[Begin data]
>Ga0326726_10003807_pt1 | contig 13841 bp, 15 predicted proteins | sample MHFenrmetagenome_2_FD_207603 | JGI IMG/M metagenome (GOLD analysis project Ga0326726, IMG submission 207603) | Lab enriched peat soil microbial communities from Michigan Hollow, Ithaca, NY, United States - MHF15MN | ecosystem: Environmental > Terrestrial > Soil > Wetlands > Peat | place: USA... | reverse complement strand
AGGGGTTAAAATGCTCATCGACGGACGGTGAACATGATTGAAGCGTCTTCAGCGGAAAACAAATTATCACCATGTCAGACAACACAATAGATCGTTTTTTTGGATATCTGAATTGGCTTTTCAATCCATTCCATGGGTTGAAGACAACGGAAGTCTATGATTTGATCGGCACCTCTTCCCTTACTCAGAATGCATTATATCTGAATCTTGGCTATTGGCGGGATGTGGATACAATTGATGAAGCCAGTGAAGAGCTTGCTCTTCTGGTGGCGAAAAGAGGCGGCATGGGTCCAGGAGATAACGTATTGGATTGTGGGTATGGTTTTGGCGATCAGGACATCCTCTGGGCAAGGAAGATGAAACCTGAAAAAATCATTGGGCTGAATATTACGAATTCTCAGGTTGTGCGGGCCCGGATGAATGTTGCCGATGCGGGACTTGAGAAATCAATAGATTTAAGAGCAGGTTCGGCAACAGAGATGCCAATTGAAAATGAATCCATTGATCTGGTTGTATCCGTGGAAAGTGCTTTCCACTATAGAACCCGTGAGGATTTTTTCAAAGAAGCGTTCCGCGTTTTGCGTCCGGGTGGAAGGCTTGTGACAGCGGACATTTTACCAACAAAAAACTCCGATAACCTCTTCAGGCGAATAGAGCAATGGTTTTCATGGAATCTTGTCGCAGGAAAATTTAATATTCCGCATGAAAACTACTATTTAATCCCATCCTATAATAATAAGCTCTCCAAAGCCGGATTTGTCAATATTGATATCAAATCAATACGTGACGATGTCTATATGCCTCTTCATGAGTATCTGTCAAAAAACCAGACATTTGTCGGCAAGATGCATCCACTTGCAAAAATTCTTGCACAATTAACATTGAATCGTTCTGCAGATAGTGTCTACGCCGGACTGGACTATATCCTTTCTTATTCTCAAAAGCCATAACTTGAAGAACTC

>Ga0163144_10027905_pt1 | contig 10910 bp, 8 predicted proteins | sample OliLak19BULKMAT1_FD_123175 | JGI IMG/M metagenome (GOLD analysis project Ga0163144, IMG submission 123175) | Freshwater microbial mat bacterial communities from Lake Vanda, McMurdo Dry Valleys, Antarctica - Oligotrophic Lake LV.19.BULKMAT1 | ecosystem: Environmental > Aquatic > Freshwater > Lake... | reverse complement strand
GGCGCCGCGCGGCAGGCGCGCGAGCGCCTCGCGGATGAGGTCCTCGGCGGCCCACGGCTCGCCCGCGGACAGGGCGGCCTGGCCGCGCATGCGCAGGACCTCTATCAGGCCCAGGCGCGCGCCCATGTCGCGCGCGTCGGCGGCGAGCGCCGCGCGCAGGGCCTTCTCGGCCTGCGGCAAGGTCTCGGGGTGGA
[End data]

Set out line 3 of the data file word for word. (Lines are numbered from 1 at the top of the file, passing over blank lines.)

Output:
>Ga0163144_10027905_pt1 | contig 10910 bp, 8 predicted proteins | sample OliLak19BULKMAT1_FD_123175 | JGI IMG/M metagenome (GOLD analysis project Ga0163144, IMG submission 123175) | Freshwater microbial mat bacterial communities from Lake Vanda, McMurdo Dry Valleys, Antarctica - Oligotrophic Lake LV.19.BULKMAT1 | ecosystem: Environmental > Aquatic > Freshwater > Lake... | reverse complement strand